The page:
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RELIGION is so much the business of our lives, and the worship of God so much the business of our religion, that what hath a sincere intention and probable tendency to promote and assist the acts of religious worship, I think, cannot be unacceptable to any that wish well to the interests of God's kingdom among men ; for if we have spiritual senses exercised, true devotion, that aspiring fame of pious affections to God, as far as in a judgment of charity we discern it in others (though in different shapes and dresses, which may seem uncouth to one another) cannot but appear beautiful and amiable, and as far as we feel it in our own breasts, cannot but be found very pleasant and comfortable.

Prayer is a principal branch of religious worship, which we are moved to by the very light of nature, and obliged by some of its fundamental laws. Pythagoras's golden verses begin with this precept, . Whatever men make a God of they pray to ;' Deliver me, for thou art my God, Isa. xliv. 17. Nay, whatever they pray to, they make a God of,-Deos qui rogat ille fecit. 'Tis a piece of respect and homage so exactly consonant to the natural ideas, which all men have of God, that it is certain, those that live without prayer, live without God in the world.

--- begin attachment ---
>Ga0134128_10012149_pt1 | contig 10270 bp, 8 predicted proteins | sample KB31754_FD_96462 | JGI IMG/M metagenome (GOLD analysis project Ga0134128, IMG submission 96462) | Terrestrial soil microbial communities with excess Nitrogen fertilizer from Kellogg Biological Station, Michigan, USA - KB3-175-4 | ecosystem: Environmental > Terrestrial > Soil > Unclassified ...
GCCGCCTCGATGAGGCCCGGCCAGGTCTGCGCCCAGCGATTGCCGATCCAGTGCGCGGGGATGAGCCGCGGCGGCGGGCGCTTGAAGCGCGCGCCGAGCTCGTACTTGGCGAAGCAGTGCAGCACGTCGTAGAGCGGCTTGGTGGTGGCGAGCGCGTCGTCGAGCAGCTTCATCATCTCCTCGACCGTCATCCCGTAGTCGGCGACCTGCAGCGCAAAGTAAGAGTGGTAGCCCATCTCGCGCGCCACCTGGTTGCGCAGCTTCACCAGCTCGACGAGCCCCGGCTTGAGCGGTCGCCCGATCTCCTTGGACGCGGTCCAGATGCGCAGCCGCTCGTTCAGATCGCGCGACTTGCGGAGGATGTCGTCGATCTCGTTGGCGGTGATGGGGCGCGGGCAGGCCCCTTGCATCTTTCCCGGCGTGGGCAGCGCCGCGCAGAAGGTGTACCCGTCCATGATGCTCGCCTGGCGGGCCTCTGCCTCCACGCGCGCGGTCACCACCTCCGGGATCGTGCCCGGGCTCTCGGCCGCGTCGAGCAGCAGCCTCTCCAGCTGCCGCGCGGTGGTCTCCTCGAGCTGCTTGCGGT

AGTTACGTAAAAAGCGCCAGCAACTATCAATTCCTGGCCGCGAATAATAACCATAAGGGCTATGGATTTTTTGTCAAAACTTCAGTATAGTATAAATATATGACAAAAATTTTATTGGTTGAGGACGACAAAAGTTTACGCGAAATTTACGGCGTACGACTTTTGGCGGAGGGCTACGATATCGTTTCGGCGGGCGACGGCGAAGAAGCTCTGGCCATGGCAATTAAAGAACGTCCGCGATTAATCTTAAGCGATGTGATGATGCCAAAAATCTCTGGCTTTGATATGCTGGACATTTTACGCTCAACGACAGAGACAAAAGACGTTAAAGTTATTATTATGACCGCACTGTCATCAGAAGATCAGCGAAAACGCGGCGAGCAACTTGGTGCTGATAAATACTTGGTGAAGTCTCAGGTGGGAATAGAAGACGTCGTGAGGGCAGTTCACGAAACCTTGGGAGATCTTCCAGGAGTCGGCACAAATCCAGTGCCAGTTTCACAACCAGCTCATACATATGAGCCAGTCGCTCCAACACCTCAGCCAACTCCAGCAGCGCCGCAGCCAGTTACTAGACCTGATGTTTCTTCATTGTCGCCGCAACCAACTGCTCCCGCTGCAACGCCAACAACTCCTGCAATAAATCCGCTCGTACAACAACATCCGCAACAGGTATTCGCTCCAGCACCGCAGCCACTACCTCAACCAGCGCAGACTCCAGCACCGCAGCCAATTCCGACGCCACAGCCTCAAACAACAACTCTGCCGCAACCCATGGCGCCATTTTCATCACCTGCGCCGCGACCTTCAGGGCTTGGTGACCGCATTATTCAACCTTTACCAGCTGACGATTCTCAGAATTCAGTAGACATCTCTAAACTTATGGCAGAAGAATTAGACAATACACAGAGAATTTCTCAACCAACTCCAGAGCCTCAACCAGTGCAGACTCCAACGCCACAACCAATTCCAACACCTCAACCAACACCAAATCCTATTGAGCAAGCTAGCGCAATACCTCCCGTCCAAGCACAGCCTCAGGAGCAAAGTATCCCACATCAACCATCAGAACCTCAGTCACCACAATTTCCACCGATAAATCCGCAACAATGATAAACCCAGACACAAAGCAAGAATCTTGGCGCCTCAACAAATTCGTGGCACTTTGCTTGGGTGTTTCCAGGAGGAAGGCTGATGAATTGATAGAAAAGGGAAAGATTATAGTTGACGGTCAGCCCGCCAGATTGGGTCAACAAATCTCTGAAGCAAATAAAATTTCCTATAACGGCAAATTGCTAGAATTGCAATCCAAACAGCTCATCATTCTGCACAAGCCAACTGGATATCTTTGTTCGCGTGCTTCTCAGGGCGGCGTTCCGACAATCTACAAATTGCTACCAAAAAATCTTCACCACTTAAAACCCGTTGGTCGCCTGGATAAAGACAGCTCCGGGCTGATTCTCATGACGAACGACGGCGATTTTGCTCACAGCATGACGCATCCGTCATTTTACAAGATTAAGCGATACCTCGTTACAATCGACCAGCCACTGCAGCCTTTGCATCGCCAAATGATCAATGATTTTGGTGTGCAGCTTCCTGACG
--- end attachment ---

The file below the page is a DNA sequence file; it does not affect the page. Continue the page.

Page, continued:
Prayer is the solemn and religious offering of devout acknowledgments and desires to God, or a sincere representation of holy affections, with a design to give unto God the glory due unto his name thereby, and to obtain from him promised favours, and both through the Mediator. Our English word Prayer is too strait, that properly signifies petition or request; whereas humble adoration of God and thanksgivings to him, are as necessary in prayer as any other part of it. The Greek word proseuche, from Euche, is a vow directed to God. The Latin word Votum is used for prayer; Fonah's mariners with their